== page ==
Pittsburgh Judge Dismissed Charges for Prosecution’s Failure to Disclose Evidence
A Pittsburgh criminal defense lawyer was in the middle of a trial before an Allegheny County judge in an Attempted Homicide, Aggravated Assault, and Reckless Endangerment case, when the defense attorney learned for the first time that his client and another witness had previously provided written statements to the police. Prosecutors are required to provide such statements to the defense prior to trial through what is called the “discovery” process, so the failure to provide the statements was a violation of the Pennsylvania Rules of Criminal Procedure.
After being provided with the statements in the middle of the trial, the assault defense lawyer needed time to review the statements and consider his strategy in moving forward, so he requested a continuance. Fortunately for the defense lawyer, the judge understood that the prosecution’s violation of the law should not impair the defendant’s right to present a valid and informed defense.
Upon returning to trial, the Pittsburgh defense lawyer requested a mistrial. This was probably due to the fact that the statements changed how the attorney would have handled the trial from the start. The judge granted the mistrial, and the defense attorney then sought a dismissal of the charges.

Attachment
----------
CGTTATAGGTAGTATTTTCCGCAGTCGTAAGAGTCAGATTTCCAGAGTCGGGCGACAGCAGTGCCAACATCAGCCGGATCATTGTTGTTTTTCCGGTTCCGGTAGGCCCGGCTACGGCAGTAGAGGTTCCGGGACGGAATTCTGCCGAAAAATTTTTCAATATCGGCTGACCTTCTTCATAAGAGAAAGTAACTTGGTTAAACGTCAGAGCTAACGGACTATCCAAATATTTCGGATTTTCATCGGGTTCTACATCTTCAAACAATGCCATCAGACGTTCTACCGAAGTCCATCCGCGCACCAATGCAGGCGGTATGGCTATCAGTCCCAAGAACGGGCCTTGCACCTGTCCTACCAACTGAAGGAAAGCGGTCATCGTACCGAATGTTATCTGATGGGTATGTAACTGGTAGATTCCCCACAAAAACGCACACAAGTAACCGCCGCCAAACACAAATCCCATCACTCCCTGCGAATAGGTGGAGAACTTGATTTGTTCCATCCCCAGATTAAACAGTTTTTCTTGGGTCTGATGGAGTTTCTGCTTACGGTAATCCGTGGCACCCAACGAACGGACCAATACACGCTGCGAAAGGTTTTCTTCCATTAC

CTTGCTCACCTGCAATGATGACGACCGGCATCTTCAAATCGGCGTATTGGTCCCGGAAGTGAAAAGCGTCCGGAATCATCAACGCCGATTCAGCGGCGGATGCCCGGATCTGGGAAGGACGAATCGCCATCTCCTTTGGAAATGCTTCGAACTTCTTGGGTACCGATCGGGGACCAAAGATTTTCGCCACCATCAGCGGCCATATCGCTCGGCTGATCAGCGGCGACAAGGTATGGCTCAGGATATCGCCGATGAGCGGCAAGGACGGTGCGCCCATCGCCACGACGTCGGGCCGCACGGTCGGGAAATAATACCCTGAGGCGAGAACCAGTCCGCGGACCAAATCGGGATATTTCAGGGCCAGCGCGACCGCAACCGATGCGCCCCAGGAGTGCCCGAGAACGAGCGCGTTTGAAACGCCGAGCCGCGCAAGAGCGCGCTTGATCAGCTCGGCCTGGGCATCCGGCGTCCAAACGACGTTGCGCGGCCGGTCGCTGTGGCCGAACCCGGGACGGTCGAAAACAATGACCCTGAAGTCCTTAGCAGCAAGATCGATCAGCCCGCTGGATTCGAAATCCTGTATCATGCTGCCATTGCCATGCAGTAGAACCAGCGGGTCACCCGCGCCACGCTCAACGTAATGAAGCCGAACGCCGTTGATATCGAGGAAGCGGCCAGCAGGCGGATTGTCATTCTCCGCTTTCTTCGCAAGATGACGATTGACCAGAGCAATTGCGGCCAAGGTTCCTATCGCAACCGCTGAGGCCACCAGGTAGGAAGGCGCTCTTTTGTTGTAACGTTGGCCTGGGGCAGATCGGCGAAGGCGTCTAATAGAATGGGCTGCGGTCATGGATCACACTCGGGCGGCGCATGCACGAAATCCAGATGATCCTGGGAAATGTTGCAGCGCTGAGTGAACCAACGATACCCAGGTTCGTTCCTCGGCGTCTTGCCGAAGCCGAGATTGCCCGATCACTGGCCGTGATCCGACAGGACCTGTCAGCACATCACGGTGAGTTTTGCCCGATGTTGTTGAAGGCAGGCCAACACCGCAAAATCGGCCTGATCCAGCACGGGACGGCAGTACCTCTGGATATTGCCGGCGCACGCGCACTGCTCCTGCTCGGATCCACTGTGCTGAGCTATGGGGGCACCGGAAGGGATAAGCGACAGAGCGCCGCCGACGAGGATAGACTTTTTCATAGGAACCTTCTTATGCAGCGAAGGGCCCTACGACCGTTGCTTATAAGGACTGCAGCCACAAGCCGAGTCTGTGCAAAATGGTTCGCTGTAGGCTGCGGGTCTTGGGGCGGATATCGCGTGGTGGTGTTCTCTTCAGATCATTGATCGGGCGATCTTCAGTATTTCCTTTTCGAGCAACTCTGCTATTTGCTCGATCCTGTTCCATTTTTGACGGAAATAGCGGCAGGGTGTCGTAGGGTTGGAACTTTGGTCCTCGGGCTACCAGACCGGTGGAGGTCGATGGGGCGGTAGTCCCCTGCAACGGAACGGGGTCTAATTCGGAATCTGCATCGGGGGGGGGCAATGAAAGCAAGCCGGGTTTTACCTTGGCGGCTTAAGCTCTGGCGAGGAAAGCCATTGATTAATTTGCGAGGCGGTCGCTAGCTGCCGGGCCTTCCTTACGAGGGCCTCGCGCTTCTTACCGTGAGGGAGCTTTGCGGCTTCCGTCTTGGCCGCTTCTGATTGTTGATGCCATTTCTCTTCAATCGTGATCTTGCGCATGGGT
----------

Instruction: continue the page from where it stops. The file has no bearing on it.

Motion to Dismiss for Constitutional Violation
When a defense attorney believes that a client’s rights have been violated, the attorney often seeks a dismissal of the charges. For example, in a Penn State Possession of a Small Amount of Marijuana and Drug Paraphernalia case, I was able to convince the Centre County judge to dismiss the charges for a speedy trial violation committed by the Centre County District Attorney’s Office.
The Pittsburgh criminal defense attorney sought dismissal of the charges by arguing that his client’s constitutional right against double jeopardy had been violated. As most people know, the double jeopardy clause generally provides that a person cannot be tried twice for the same crime. The defense lawyer argued that the mistrial during the first prosecution only occurred because of the prosecution’s failure to provide the defense with the discovery materials as required by Pennsylvania law, and, because the mistrial was the prosecution’s fault, the prosecution should be prohibited from trying the defendant again. The Pittsburgh judge noted that the prosecution’s actions in the case were “grossly negligent” and granted the defense request to dismiss charges.
The prosecution appealed the judge’s dismissal decision to the Superior Court of Pennsylvania. The Superior Court noted prior Pennsylvania precedent which stated that the double jeopardy clause of the Pennsylvania Constitution prohibits a retrial if the prosecutorial misconduct was intended to provoke the defendant into requesting a mistrial or if the prosecutor’s actions were intentionally undertaken to prejudice the defendant to the point of the denial of a fair trial. The court emphasized that its focus is on whether or not the prosecution acted “intentionally” to subvert the court process, and the focus is not on the prejudice or harm to the defendant. The Superior Court then held that the Pittsburgh judge had erred in dismissing the charges because the judge had only found that the prosecution acted with gross negligence as opposed to intentionally. By reversing the trial judge’s dismissal of the case, the prosecution will now be able to take the case to trial again. To read the entire opinion, you can search for Commonwealth v. Kearns on the Superior Court website.